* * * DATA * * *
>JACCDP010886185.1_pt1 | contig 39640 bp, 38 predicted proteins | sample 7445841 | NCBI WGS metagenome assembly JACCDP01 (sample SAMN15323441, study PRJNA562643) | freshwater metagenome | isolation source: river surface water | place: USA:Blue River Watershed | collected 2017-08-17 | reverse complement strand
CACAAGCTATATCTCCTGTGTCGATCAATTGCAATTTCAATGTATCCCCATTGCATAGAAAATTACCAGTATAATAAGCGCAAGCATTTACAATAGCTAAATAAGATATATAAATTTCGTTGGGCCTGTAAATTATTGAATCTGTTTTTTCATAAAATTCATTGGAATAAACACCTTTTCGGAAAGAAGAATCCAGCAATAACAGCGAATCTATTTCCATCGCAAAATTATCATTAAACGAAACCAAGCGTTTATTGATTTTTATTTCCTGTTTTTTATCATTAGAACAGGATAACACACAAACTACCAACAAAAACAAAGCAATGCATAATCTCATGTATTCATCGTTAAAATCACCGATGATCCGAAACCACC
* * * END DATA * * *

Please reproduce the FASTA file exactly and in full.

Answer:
>JACCDP010886185.1_pt1 | contig 39640 bp, 38 predicted proteins | sample 7445841 | NCBI WGS metagenome assembly JACCDP01 (sample SAMN15323441, study PRJNA562643) | freshwater metagenome | isolation source: river surface water | place: USA:Blue River Watershed | collected 2017-08-17 | reverse complement strand
CACAAGCTATATCTCCTGTGTCGATCAATTGCAATTTCAATGTATCCCCATTGCATAGAAAATTACCAGTATAATAAGCGCAAGCATTTACAATAGCTAAATAAGATATATAAATTTCGTTGGGCCTGTAAATTATTGAATCTGTTTTTTCATAAAATTCATTGGAATAAACACCTTTTCGGAAAGAAGAATCCAGCAATAACAGCGAATCTATTTCCATCGCAAAATTATCATTAAACGAAACCAAGCGTTTATTGATTTTTATTTCCTGTTTTTTATCATTAGAACAGGATAACACACAAACTACCAACAAAAACAAAGCAATGCATAATCTCATGTATTCATCGTTAAAATCACCGATGATCCGAAACCACC